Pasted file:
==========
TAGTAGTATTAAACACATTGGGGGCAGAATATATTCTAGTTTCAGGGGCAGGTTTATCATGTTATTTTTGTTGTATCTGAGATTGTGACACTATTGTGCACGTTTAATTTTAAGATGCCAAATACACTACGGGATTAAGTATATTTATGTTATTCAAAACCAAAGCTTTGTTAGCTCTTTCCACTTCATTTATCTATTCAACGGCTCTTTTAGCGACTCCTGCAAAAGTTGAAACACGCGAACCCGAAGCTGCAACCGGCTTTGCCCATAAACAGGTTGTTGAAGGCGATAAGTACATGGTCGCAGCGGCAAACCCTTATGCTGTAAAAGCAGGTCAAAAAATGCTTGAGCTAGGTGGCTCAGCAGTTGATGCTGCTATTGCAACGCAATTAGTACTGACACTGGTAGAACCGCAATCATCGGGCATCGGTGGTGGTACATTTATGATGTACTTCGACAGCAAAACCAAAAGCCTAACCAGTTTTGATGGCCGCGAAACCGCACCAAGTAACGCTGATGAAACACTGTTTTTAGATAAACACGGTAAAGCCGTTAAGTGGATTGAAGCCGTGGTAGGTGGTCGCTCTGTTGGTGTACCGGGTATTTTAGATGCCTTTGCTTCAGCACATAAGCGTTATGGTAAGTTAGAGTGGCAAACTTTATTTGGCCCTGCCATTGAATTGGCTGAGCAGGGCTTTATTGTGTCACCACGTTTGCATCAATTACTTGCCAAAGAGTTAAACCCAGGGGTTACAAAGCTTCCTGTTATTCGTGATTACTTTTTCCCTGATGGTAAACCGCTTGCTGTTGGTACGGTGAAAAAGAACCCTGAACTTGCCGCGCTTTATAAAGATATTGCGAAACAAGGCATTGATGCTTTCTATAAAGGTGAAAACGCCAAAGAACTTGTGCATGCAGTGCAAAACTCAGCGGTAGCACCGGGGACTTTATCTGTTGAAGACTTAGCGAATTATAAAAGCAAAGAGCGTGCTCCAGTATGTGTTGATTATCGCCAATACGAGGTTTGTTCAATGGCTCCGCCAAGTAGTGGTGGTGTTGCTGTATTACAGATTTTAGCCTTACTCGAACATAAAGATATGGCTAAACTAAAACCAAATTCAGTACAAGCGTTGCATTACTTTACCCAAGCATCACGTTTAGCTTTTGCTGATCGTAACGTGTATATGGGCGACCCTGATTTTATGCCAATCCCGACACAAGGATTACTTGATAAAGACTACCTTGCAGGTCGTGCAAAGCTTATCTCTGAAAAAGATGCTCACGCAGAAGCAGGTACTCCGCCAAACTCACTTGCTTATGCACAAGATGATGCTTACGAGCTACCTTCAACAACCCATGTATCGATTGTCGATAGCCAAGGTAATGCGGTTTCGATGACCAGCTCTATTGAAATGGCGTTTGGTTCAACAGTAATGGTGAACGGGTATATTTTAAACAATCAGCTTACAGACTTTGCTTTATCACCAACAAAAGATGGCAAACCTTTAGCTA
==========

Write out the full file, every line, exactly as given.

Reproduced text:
TAGTAGTATTAAACACATTGGGGGCAGAATATATTCTAGTTTCAGGGGCAGGTTTATCATGTTATTTTTGTTGTATCTGAGATTGTGACACTATTGTGCACGTTTAATTTTAAGATGCCAAATACACTACGGGATTAAGTATATTTATGTTATTCAAAACCAAAGCTTTGTTAGCTCTTTCCACTTCATTTATCTATTCAACGGCTCTTTTAGCGACTCCTGCAAAAGTTGAAACACGCGAACCCGAAGCTGCAACCGGCTTTGCCCATAAACAGGTTGTTGAAGGCGATAAGTACATGGTCGCAGCGGCAAACCCTTATGCTGTAAAAGCAGGTCAAAAAATGCTTGAGCTAGGTGGCTCAGCAGTTGATGCTGCTATTGCAACGCAATTAGTACTGACACTGGTAGAACCGCAATCATCGGGCATCGGTGGTGGTACATTTATGATGTACTTCGACAGCAAAACCAAAAGCCTAACCAGTTTTGATGGCCGCGAAACCGCACCAAGTAACGCTGATGAAACACTGTTTTTAGATAAACACGGTAAAGCCGTTAAGTGGATTGAAGCCGTGGTAGGTGGTCGCTCTGTTGGTGTACCGGGTATTTTAGATGCCTTTGCTTCAGCACATAAGCGTTATGGTAAGTTAGAGTGGCAAACTTTATTTGGCCCTGCCATTGAATTGGCTGAGCAGGGCTTTATTGTGTCACCACGTTTGCATCAATTACTTGCCAAAGAGTTAAACCCAGGGGTTACAAAGCTTCCTGTTATTCGTGATTACTTTTTCCCTGATGGTAAACCGCTTGCTGTTGGTACGGTGAAAAAGAACCCTGAACTTGCCGCGCTTTATAAAGATATTGCGAAACAAGGCATTGATGCTTTCTATAAAGGTGAAAACGCCAAAGAACTTGTGCATGCAGTGCAAAACTCAGCGGTAGCACCGGGGACTTTATCTGTTGAAGACTTAGCGAATTATAAAAGCAAAGAGCGTGCTCCAGTATGTGTTGATTATCGCCAATACGAGGTTTGTTCAATGGCTCCGCCAAGTAGTGGTGGTGTTGCTGTATTACAGATTTTAGCCTTACTCGAACATAAAGATATGGCTAAACTAAAACCAAATTCAGTACAAGCGTTGCATTACTTTACCCAAGCATCACGTTTAGCTTTTGCTGATCGTAACGTGTATATGGGCGACCCTGATTTTATGCCAATCCCGACACAAGGATTACTTGATAAAGACTACCTTGCAGGTCGTGCAAAGCTTATCTCTGAAAAAGATGCTCACGCAGAAGCAGGTACTCCGCCAAACTCACTTGCTTATGCACAAGATGATGCTTACGAGCTACCTTCAACAACCCATGTATCGATTGTCGATAGCCAAGGTAATGCGGTTTCGATGACCAGCTCTATTGAAATGGCGTTTGGTTCAACAGTAATGGTGAACGGGTATATTTTAAACAATCAGCTTACAGACTTTGCTTTATCACCAACAAAAGATGGCAAACCTTTAGCTA